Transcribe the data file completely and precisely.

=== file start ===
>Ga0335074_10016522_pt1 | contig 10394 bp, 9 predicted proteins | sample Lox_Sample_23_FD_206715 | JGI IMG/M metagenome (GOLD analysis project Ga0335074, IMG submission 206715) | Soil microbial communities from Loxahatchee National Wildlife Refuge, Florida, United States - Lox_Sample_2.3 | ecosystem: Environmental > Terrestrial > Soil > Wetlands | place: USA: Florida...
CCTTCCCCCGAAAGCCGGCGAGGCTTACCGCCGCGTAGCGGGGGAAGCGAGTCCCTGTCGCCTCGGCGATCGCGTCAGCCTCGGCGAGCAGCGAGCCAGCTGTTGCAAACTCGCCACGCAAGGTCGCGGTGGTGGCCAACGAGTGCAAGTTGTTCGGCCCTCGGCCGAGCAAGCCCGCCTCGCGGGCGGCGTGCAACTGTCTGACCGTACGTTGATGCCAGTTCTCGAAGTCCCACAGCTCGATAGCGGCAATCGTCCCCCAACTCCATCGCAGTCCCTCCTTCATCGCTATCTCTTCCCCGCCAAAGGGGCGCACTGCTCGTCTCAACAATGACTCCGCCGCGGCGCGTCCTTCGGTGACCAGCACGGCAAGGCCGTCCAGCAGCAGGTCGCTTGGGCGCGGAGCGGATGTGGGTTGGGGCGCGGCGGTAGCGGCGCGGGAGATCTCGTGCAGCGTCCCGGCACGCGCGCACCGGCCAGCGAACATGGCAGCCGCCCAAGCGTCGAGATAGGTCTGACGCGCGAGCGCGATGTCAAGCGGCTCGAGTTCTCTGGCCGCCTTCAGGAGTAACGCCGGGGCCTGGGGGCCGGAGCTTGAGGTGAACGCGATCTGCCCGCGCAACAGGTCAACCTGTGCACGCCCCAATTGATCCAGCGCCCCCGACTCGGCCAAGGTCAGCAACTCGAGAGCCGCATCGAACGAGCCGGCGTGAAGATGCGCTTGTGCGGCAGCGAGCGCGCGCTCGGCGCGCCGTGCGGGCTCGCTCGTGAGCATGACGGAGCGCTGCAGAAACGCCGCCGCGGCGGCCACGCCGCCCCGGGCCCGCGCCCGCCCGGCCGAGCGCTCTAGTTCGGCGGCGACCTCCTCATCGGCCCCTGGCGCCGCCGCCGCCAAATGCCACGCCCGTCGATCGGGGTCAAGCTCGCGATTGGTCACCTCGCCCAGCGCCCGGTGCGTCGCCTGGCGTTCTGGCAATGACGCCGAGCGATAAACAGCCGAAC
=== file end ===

>Ga0335074_10016522_pt1 | contig 10394 bp, 9 predicted proteins | sample Lox_Sample_23_FD_206715 | JGI IMG/M metagenome (GOLD analysis project Ga0335074, IMG submission 206715) | Soil microbial communities from Loxahatchee National Wildlife Refuge, Florida, United States - Lox_Sample_2.3 | ecosystem: Environmental > Terrestrial > Soil > Wetlands | place: USA: Florida...
CCTTCCCCCGAAAGCCGGCGAGGCTTACCGCCGCGTAGCGGGGGAAGCGAGTCCCTGTCGCCTCGGCGATCGCGTCAGCCTCGGCGAGCAGCGAGCCAGCTGTTGCAAACTCGCCACGCAAGGTCGCGGTGGTGGCCAACGAGTGCAAGTTGTTCGGCCCTCGGCCGAGCAAGCCCGCCTCGCGGGCGGCGTGCAACTGTCTGACCGTACGTTGATGCCAGTTCTCGAAGTCCCACAGCTCGATAGCGGCAATCGTCCCCCAACTCCATCGCAGTCCCTCCTTCATCGCTATCTCTTCCCCGCCAAAGGGGCGCACTGCTCGTCTCAACAATGACTCCGCCGCGGCGCGTCCTTCGGTGACCAGCACGGCAAGGCCGTCCAGCAGCAGGTCGCTTGGGCGCGGAGCGGATGTGGGTTGGGGCGCGGCGGTAGCGGCGCGGGAGATCTCGTGCAGCGTCCCGGCACGCGCGCACCGGCCAGCGAACATGGCAGCCGCCCAAGCGTCGAGATAGGTCTGACGCGCGAGCGCGATGTCAAGCGGCTCGAGTTCTCTGGCCGCCTTCAGGAGTAACGCCGGGGCCTGGGGGCCGGAGCTTGAGGTGAACGCGATCTGCCCGCGCAACAGGTCAACCTGTGCACGCCCCAATTGATCCAGCGCCCCCGACTCGGCCAAGGTCAGCAACTCGAGAGCCGCATCGAACGAGCCGGCGTGAAGATGCGCTTGTGCGGCAGCGAGCGCGCGCTCGGCGCGCCGTGCGGGCTCGCTCGTGAGCATGACGGAGCGCTGCAGAAACGCCGCCGCGGCGGCCACGCCGCCCCGGGCCCGCGCCCGCCCGGCCGAGCGCTCTAGTTCGGCGGCGACCTCCTCATCGGCCCCTGGCGCCGCCGCCGCCAAATGCCACGCCCGTCGATCGGGGTCAAGCTCGCGATTGGTCACCTCGCCCAGCGCCCGGTGCGTCGCCTGGCGTTCTGGCAATGACGCCGAGCGATAAACAGCCGAAC